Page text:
EM: Even when I was in high school, I would listen obsessively to John Adams’s music so when I had the opportunity to premiere Girls of the Golden West in San Francisco that was a dream come true—and I got to work with Peter Sellars. I think John’s ability to tap into the modern consciousness is special. Even if he’s doing a historical work based on the gold rush in California and the atrocities that happened there, he’s able to connect it to so many of the things that we’re talking about and going through today. And I just love his music, the rhythmic intensity and melodic complexities that he brings. That’s his voice; he merges that with these stories that are so relevant today.
Madore as Romón and mezzo-soprano J’Nai Bridges as Josef Segovia in the world premiere of John Adams‘s Girls of the Golden West at San Francisco Opera, 2017
LB: So, what are you excited about next?
EM: Boston Lyric Opera is putting on Matthew Aucoin’s Eurydice as a chamber opera at the Huntington Theatre, which is a beautiful and intimate venue. I’m incredibly excited to see what kind of sound world he will create in the space, and I think it’s so advantageous for Boston Lyric to do something unique like that. I’m also very excited to be a part of Buddha Passion; Tan Dun asked me to perform the role of the Buddha. He likes to call me his Canadian buddha. He’s very, very good. So far we’ve performed it in Seattle and at the Edinburgh festival. It’s a beautiful piece and I’m very happy to be part of it. It’s technically an oratorio, but Tan Dun likes to say that it’s an opera. It’s going to be staged soon but I can’t give any more away.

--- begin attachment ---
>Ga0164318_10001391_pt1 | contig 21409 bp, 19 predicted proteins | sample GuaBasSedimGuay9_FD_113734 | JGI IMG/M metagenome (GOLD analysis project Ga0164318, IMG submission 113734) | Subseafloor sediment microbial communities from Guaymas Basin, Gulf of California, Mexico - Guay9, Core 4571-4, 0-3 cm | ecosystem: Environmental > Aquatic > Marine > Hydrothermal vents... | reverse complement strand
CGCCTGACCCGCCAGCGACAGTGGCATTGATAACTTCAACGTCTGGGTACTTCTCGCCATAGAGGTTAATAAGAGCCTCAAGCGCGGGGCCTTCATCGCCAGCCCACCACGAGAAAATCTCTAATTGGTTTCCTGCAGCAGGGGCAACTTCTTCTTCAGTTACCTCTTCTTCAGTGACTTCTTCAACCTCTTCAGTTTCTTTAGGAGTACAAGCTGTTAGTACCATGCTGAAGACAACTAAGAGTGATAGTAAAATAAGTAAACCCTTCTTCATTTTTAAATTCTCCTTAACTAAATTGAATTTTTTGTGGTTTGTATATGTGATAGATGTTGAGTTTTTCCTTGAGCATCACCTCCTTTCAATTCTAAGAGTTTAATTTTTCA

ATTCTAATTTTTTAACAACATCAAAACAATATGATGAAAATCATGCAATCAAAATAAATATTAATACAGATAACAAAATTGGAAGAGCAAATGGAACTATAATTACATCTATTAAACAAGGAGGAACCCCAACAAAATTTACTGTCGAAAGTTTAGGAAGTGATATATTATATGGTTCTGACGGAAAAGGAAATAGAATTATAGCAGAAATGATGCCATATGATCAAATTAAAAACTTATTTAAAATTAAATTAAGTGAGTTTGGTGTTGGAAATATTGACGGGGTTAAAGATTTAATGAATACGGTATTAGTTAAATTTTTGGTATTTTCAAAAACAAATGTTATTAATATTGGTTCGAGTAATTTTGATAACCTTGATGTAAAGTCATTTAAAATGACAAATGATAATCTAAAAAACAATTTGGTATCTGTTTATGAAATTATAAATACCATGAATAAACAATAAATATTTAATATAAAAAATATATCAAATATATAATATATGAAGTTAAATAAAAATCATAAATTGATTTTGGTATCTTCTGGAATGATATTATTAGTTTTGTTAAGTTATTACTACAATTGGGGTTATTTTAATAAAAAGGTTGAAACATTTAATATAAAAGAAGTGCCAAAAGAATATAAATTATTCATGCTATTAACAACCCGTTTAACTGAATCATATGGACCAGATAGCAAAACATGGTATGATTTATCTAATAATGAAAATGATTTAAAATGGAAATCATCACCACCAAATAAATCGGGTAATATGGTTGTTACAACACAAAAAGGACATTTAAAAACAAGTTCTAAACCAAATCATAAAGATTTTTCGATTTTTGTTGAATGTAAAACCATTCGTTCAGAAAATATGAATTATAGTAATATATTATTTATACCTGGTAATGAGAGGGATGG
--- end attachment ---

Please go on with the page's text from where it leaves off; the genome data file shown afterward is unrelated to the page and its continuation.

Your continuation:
LB: You’ve been teaching at the Cincinnati Conservatory of Music (CCM) for a few years now, how does this affect your performances?
EM: My interest in teaching is twofold: I enjoy doing it, to watch young singers grow and have these light bulb moments has a joy that can’t be found in performing. And also I’ve got two kids and obviously it’s incredibly difficult for an opera singer to have a family, to be in one place and not travelling all the time. And when I was interviewing for the job at CCM, they were adamant that I keep performing. And it’s obviously very, very busy and it’s not easy but I’m able to give much more to my students because I’m still active. I’m onstage and I can really relate to what they’re doing. And conversely when you’re teaching all the time and when you’re thinking about technique all the time, you’re singing gets much better. You’re always talking about it, you’re always thinking about it.
LB: You’re teaching yourself too.
EM: Really and truly. I’ve gotten much better as a singer and as a performer from teaching, and I think I’ve also improved as a teacher because of my continuing performances. I think it’s happening more and more. Maybe it has to do with the pandemic as well.
LB: The great diversification.
EM: A little bit of stability.